Windows 7 is certainly rather long in the tooth now, but it is still very widely used. As such, despite the general end of support coming in January, Microsoft has committed to keeping Windows 7-based voted machine secure. The company says that it will "provide free security updates for federally certified voting systems running Windows 7 through the 2020 elections, even after Microsoft ends Windows 7 support". Given the problematic nature of recent Windows 10 updates, this may come as little comfort as the Trump 2020 campaign continues. Microsoft points out that it has supported Windows 7 for a decade: "When we released Windows 7, we committed to supporting it for 10 years, and we've honored that commitment. We've also reminded customers about this along the way including, most recently, in January and again in March. This process is similar to how we've ended support for other operating systems in the past, and the majority of our customers have already made the move to Windows 10". "As we head into the 2020 elections, we know there is a relatively small but still significant number of certified voting machines in operation running on Windows 7. We also know that transitioning to machines running newer operating systems in time for the 2020 election may not be possible for a number of reasons, including the lengthy voting machine certification process --tr a process we are working with government officials to update and make more agile. Since we announced our Defending Democracy Program, we've focused on bringing the best of Microsoft's security products and expertise to political campaigns, parties, the election community, and democracy-focused nongovernmental organizations". For more refer to OUR FORUM.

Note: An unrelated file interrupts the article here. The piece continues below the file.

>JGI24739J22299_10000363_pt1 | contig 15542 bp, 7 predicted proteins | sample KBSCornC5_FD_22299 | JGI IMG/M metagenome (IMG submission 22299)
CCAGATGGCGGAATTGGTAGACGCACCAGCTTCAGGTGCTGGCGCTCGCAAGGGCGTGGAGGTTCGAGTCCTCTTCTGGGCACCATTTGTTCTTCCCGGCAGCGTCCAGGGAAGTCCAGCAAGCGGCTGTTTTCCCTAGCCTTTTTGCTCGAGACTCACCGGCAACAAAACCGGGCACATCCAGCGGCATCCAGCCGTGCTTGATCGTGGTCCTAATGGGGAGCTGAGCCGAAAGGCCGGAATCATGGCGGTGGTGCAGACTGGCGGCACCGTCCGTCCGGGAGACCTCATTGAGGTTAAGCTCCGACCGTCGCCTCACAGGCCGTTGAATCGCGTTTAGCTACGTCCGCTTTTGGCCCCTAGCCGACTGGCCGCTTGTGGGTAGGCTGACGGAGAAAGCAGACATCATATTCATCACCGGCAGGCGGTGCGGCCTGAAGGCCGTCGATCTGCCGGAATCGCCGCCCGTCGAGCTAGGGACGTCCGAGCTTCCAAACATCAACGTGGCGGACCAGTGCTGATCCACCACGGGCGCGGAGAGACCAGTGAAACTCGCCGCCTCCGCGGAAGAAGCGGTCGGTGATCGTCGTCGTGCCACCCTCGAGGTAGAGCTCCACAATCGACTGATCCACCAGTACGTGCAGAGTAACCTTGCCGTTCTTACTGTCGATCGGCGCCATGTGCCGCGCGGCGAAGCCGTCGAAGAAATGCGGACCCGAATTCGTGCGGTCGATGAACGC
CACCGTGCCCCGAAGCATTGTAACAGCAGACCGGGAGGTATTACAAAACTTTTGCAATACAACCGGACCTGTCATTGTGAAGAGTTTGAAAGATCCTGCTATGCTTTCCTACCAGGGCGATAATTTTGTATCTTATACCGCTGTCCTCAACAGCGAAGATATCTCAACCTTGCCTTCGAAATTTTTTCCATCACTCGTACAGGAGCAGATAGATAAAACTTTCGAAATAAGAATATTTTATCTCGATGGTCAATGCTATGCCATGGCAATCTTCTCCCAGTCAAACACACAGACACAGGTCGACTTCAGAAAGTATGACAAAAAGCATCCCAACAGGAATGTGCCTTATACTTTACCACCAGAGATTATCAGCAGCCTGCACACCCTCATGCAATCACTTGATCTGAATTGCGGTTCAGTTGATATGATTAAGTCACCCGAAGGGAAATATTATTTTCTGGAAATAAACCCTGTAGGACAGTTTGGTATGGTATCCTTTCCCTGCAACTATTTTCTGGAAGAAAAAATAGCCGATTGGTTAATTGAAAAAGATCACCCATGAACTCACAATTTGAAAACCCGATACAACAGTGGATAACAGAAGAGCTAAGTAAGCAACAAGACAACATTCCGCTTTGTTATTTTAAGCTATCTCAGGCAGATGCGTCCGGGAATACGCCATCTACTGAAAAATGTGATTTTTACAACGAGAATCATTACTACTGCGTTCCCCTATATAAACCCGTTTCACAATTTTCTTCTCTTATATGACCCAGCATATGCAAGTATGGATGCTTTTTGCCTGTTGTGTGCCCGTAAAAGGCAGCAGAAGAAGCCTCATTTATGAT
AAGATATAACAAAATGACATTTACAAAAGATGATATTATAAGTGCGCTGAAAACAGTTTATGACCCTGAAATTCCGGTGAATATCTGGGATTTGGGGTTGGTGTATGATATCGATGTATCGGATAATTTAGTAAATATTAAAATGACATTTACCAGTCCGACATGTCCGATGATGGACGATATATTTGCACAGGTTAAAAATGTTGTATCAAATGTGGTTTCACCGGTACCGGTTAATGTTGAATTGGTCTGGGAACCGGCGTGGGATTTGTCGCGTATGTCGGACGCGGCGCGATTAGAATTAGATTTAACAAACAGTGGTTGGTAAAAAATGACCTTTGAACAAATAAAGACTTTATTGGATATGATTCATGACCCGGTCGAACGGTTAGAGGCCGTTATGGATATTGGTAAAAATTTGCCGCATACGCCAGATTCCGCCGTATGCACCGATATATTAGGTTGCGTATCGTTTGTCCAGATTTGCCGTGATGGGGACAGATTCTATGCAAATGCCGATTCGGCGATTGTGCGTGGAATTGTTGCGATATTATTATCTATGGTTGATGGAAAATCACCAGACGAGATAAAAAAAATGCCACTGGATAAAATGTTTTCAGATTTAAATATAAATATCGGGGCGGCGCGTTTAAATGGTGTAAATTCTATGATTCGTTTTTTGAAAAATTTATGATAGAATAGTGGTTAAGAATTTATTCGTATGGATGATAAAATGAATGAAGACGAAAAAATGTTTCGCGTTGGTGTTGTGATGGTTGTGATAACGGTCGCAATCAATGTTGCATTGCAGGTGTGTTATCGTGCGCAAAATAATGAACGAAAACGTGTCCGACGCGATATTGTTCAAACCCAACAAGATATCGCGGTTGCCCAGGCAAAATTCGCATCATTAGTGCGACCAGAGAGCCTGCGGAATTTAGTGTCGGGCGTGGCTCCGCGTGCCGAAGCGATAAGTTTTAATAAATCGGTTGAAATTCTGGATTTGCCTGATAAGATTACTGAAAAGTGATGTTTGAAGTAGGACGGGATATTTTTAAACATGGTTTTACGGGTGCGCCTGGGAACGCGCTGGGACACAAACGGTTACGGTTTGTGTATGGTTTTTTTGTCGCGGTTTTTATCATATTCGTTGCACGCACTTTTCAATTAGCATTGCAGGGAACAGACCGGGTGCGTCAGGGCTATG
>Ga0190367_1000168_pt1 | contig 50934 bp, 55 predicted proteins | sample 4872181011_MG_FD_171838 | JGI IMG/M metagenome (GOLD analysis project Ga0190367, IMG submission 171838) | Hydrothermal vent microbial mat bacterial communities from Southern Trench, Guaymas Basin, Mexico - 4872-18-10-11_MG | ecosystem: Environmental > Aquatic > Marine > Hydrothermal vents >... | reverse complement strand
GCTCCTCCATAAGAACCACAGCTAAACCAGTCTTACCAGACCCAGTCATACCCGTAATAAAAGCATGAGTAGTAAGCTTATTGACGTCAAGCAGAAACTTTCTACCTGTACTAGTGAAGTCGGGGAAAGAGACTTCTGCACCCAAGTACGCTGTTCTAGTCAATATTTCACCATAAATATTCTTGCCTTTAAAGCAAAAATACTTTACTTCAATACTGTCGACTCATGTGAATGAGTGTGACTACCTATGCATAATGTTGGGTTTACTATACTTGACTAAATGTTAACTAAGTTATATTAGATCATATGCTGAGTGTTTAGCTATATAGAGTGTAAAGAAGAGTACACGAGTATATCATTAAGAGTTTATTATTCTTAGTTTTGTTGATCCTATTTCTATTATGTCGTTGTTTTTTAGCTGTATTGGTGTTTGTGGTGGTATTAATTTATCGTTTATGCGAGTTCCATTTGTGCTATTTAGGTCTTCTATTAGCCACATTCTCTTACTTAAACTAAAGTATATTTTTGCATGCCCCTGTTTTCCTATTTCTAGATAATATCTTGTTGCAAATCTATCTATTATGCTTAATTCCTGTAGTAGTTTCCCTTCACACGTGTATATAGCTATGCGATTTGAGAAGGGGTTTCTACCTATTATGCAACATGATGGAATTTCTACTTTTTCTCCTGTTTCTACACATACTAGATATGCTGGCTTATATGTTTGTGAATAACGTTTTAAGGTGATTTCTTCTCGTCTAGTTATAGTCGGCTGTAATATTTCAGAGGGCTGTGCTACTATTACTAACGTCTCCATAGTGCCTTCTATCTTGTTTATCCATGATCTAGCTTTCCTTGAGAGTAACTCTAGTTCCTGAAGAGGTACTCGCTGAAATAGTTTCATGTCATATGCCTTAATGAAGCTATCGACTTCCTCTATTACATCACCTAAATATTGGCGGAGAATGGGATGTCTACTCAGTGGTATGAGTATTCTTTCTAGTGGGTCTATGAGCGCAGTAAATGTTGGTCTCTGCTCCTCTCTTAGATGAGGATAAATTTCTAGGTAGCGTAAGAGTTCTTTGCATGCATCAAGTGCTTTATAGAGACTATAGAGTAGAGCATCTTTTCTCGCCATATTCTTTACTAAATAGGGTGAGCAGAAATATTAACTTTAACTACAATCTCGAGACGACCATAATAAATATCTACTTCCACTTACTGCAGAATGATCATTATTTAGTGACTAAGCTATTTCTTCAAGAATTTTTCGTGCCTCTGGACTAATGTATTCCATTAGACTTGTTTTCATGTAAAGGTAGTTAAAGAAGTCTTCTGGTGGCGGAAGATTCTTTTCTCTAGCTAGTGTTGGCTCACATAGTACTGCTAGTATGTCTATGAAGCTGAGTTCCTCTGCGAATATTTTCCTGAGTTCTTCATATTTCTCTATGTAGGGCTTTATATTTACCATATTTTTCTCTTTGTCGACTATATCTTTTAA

Have you ever heard of the STOP Ransomware? Probably not, as few write about it, most researchers don't cover it, and for the most part, it targets consumers through cracked software, adware bundles, and shady sites. Ryuk, GandCrab, and Sodinkibi get huge and deserved media attention because they generate giant ransom payments, can halt business and local governments, and affect enterprise customers, which are the bread and butter for AV companies. Yet, based on Michael Gillespie's ID Ransomware submissions and support requests at BleepingComputer, for the past year, it has been the most actively distributed ransomware in the wild. To give you some perspective, the ransomware identification service ID Ransomware gets approximately 2,500 ransomware submissions a day. Of those, between 60-70 % are STOP ransomware submissions. This amount of submissions beats out any other ransomware that users are submitting to the service when trying to get help. STOP is getting so big that the image above looks like Pacman eating all of the other ransomware! In order to distribute STOP, the ransomware developers have teamed up with shady sites and adware bundles. These sites promote fake software cracks or free programs, which are really adware bundles that install a variety of unwanted software and malware onto a user's computer. One of the programs installed via these bundles is the STOP Ransomware. Some of the reported cracks that are have been seen installing STOP include KMSPico, Cubase, Photoshop, and antivirus software. It is not only cracked, though, as many of these shady sites offer downloads of free software, but are simply just adware bundles that install the ransomware. Even worse, some of these variants also bundle the Azorult password-stealing Trojan with the ransomware for a double-attack on the victim. Otherwise, there is nothing particularly special about the STOP Ransomware.  It encrypts just like any other ransomware, appends an extension, and drops a ransom note. What makes it so much of a pain is the sheer amount of variants that keep being released. In fact, right now, there are more than 159 variants that we know about. Visit OUR FORUM to learn more most active and destructive ransomware.